Plane & Pilot
Tuesday, March 24, 2009

Cubbing Around


A light-sport blend of old-school nostalgia and modern technology


cubbingIn a sky filled with high-performance pistons, turboprops and jets that speed to their destination, there’s still something undeniably irresistible about a little yellow Cub. Puttering around low and slow, the humble two-seater makes lazy circles over emerald fields as its pilot smiles down on Earth, senses ignited by a soft breeze and the scent of grass airstrips that waft through the open window.
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cubbing
Vortex generators reduce stall speed to 32 mph.
On takeoff, I lift the tail up and then ease back on the stick. “The plane will let you know when it wants to fly,” says Ben, and in no time, we’re airborne. We fly several patterns in the familiar setting of King City and I pay extra attention to which control I’m using—carb heat, cabin heat and mixture are the same shape; furthermore, carb heat and cabin heat are the same color. There’s potential for confusion, especially for the uninitiated.

During three-point landings, Ben instructs me to flare at 10 feet over the ground and “don’t let it touch down.” Wheel landings, he explains, are all about maintaining the same sink rate. In an exchange between airspeed and altitude, pitch and power, he has me flare lower, barely pinching the controls. When the wheels touch, a gentle push on the stick is all that’s required.

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The deluxe VFR panel option includes a Garmin 495 GPS and Garmin 327 GTX transponder.
But a Cub doesn’t belong on a paved runway, so we head to the dirt strip at Metz Field, just 7 nm up central California’s Salinas Valley. En route, we climb for some airwork and perform slow flight (the vortex generators improve controllability and reduce stall speed to 32 mph; with the addition of power, we’re able to slow to a mere 5 mph indicated airspeed!) and stalls (when a wing drops, it’s easy to recover using opposite rudder).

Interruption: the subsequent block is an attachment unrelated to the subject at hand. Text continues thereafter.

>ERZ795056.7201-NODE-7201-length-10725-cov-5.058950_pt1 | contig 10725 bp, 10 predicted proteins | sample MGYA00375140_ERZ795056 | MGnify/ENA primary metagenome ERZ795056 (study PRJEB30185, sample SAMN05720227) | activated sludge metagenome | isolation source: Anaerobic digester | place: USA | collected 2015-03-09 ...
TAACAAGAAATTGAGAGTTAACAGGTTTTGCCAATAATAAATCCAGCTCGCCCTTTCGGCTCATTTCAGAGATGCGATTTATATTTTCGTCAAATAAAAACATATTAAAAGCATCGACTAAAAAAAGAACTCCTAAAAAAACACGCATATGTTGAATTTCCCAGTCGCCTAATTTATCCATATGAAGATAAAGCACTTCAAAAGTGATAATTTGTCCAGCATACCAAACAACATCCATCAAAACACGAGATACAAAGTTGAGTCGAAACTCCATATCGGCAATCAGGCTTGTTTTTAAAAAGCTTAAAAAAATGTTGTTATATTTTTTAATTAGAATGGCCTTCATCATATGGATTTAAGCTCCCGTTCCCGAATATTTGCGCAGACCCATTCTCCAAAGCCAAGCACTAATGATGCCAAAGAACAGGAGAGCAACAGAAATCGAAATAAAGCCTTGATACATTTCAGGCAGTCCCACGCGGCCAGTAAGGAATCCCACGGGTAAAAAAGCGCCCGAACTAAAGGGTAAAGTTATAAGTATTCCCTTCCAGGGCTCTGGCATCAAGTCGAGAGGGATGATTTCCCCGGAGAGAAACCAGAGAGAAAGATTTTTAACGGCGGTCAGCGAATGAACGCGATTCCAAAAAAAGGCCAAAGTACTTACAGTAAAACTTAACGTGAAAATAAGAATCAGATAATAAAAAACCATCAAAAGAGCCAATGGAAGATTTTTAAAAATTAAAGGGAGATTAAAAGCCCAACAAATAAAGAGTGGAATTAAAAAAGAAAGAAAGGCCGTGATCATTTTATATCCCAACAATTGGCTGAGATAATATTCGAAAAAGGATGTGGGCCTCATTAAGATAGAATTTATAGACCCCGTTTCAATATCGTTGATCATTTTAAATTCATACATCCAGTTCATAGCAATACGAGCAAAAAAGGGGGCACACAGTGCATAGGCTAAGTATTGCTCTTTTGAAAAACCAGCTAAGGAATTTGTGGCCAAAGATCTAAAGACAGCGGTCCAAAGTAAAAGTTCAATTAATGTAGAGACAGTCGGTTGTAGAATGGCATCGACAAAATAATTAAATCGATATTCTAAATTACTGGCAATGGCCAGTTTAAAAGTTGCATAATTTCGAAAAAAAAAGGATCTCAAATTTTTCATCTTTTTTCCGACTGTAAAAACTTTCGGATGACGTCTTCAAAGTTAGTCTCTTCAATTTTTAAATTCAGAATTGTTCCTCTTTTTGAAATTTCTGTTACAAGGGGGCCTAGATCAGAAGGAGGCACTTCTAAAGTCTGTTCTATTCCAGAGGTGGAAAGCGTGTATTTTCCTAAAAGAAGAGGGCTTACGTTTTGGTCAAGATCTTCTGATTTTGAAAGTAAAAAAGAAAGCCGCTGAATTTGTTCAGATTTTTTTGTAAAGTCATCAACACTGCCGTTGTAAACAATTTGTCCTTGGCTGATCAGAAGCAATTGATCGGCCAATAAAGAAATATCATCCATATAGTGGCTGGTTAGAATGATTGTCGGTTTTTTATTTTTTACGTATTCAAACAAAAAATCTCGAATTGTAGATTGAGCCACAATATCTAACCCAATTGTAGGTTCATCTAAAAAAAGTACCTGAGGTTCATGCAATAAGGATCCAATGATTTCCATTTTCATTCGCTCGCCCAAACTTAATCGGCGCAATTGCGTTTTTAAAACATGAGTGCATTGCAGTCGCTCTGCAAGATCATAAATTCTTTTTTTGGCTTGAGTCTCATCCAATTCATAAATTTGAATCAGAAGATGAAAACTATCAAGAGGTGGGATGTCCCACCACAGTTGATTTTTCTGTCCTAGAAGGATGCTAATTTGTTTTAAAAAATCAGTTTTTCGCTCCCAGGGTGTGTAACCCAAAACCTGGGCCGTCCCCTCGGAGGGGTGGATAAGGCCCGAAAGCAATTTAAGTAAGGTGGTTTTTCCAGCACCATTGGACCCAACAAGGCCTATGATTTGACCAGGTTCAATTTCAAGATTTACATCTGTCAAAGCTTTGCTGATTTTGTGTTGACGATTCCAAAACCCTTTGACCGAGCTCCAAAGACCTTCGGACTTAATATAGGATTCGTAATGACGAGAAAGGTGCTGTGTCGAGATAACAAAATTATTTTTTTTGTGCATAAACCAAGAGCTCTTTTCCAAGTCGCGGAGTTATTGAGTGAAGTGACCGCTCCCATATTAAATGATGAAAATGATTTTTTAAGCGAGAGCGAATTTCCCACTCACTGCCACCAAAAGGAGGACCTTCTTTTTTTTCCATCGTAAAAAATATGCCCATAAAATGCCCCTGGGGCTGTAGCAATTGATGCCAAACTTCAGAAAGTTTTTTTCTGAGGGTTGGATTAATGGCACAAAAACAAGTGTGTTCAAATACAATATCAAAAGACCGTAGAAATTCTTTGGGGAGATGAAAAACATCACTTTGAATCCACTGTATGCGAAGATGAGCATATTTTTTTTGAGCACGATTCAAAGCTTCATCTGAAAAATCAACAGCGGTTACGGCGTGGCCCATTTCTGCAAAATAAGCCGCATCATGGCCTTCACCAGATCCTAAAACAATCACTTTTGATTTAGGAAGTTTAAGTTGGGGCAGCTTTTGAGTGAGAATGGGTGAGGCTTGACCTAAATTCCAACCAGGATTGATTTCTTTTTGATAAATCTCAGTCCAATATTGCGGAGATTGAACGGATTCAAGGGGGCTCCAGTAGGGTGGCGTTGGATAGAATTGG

Boasting a landing roll of only 245 feet and a takeoff roll of 415 feet, the Sport Cub excels as a STOL performer. With flaps fully extended to 50 degrees, we slip on final for a steep but slow descent to the rough gravel runway. Ben teaches me short-field takeoff technique: Add full power while moving the stick full forward to lift the tail, and then pull back on the stick. We launch off the ground way before I had anticipated. “When I first flew the Sport Cub, I felt like a super bush pilot,” laughs Ben, who has 2,500 hours in taildraggers. “But then I realized that the unreal performance was because of the plane, not me.”

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Sturdy hardware is the norm on the Sport Cub S2.
After brushing up on my stick and rudder skills, we continue north to Frazier Lake, a grass strip that parallels an unusual waterway (60 feet wide and 1.5 feet deep) for courageous seaplane pilots. For the 40 nm journey, we opt for a scenic route east of the valley, and from our vantage point, the dramatic rock formations and narrow gorges of Pinnacles National Monument look better suited for the pages of a Dr. Seuss book. Roads are scarce and we continually look for potential emergency-landing spots. But after the morning’s STOL demonstrations, it seems there are many, and I’m reminded of the CubCrafters slogan, “The world is your runway.”



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